Abusive partners will often try to isolate their victim, i.e. limit their access to those close to them in order to weaken them psychologically. The victim ends up cut off from the relationships that fuel their inner strength, provide validation and support, and could help them to see their situation more clearly. In addition to isolation, social restriction can also take the form of exclusion, i.e. a partner may deliberately exclude the victim from certain social circles where the victim should normally be welcome (family, a circle of friends, etc.), often by manipulating the members of those circles against the victim. The abuser may even use this exclusion in his emotional manipulation later on, to stir up particularly painful feelings of humiliation and rejection in the victim. The victim then risks self-exclusion to avoid feeling these emotions... which will also contribute to her isolation, in a particularly vicious circle. Social restriction enables the aggressor to become the victim's only point of reference, amplifying their hold on them.

Sleep deprivation

An abuser may deliberately deprive the victim of sleep, with the aim of making them more vulnerable. The abuser may startle her awake just as she's about to fall asleep, refuse to let her sleep to settle an argument (often deliberately started at bedtime), or wake her up incessantly during the night. He may also demand that his partner conform to their sleep schedule, without regard for the victim's reality. The victim may then find themselves in serious sleep debt if they have no choice but to go to bed at 3am and get up at 6am to get the kids ready for school and go to work. The victim then loses a lot of stamina and finds themselves greatly weakened, both psychologically and physically.

Deny, Attack, Reverse Victim and Offender (DARVO)

The acronym DARVO stands for Deny, Attack, Reverse Victim and Offender (Freyd, 1997). This is a very common tactic, in which the aggressor uses different elements of reality to cast the victim in the role of abuser and position themselves as the victim. To achieve this, the abuser will use many of the consequences of the violence that they themselves have created in the victim to discredit them and make them appear aggressive, unstable and violent: their legitimate anger, their defensive behaviours (particularly reactive violence) and many manifestations of post-traumatic stress, such as mistrust and irritability.

This strategy enables the abuser to gain a great deal of power over the victim, by manipulating their own perception of the situation (the victim feels responsible, and sees themselves as the abuser), as well as the perceptions of those close to them and the vatious interveners involved in the situation (police, therapists, advocates, lawyers, youth protection workers, etc.). This also enables the abuser to threaten the victim with legal action, should they choose to leave or to lodge a complaint. This method is widely used, as evidenced by the wave of parental alienation accusations against victims of IPV, the rates of cross-complaints to the police and the many court cases where partners accused of violence respond with their own accusations, which can lead to the impression that this is a "severe conflict" where both parties are involved, rather than a situation of IPV.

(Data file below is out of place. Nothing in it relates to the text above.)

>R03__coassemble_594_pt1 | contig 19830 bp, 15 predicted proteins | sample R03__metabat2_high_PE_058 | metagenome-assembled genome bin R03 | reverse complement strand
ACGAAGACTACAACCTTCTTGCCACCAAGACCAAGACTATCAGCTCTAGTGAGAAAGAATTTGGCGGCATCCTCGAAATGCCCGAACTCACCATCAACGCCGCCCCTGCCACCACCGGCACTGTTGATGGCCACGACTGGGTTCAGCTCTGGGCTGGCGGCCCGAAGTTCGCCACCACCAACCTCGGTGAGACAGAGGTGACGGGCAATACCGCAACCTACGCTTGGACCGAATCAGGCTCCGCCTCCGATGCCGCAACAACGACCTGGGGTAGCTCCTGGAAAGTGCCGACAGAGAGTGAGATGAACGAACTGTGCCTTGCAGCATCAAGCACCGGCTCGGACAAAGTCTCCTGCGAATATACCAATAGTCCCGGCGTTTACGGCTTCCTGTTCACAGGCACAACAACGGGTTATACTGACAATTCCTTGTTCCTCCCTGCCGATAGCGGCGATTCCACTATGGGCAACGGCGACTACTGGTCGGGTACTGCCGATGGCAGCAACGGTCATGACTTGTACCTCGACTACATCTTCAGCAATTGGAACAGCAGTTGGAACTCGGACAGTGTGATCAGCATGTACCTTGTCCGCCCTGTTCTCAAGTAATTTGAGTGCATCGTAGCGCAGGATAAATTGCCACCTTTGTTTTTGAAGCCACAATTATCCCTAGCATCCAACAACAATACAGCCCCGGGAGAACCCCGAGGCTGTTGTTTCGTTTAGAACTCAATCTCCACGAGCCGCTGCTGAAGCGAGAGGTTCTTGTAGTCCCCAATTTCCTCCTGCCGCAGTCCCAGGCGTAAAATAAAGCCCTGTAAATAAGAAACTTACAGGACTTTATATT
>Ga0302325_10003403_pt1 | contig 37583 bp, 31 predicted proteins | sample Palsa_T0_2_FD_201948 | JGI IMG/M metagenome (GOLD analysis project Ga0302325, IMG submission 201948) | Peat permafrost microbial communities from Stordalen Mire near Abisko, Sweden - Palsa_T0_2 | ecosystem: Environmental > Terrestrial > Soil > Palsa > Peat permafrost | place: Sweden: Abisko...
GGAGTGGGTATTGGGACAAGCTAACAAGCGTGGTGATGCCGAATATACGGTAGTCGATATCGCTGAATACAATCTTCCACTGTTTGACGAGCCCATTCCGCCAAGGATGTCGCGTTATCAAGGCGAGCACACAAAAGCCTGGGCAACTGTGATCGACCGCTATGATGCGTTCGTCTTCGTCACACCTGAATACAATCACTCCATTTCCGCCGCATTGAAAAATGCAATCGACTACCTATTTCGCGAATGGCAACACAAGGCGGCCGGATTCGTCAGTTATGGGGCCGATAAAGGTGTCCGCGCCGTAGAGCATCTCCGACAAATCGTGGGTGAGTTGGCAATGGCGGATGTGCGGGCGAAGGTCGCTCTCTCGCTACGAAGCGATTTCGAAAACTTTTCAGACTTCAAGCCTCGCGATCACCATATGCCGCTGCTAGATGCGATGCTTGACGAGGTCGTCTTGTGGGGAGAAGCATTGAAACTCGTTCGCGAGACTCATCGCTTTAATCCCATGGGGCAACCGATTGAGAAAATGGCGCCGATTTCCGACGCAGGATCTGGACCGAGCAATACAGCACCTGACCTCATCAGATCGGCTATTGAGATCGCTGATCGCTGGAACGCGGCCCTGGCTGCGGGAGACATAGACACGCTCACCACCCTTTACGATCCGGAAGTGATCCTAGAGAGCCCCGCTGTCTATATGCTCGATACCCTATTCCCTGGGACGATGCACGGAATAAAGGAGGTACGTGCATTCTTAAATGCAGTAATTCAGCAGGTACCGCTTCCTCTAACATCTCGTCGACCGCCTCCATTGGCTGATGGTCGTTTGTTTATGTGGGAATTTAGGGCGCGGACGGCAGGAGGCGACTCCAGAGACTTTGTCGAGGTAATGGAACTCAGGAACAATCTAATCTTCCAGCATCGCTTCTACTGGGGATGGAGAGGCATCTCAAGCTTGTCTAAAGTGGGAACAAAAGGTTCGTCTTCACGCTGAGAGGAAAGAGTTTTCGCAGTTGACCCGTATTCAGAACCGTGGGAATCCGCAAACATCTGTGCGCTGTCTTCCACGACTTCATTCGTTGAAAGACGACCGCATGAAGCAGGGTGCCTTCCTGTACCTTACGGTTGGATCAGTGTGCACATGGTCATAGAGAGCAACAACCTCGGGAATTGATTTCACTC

The psychological impact of these forms of violence on victims is very significant. They may become confused, systematically doubt their memory or perceptions, or feel that they are exaggerating or over-sensitive.They may experience severe emotional distress, with a great deal of anxiety or anger, or, on the contrary, be cut off from their emotions and in a state of depression. They may experience intense confusion about what they think, feel or want and this makes it very difficult for them to trust themselves, which is very detrimental to their ability to question the violent situation, and to their subsequent recovery.

The psychological repercussions of such violence could easily be interpreted through a wide range of mental health diagnoses, or even personality disorders. It's important to recognize that these are wounds caused by violence, and to focus on a post-traumatic understanding of the reactions of victims of intimate partner violence. These reactions are normal in the circumstances. The important thing to remember is that these psychological wounds can heal, with support, validation, understanding and time.

Bien que la violence conjugale touche majoritairement des femmes, elle peut aussi toucher les hommes et les personnes issues de la diversité sexuelle et de genre. Les services de SOS violence conjugale sont offerts à toutes les personnes touchées par la problématique.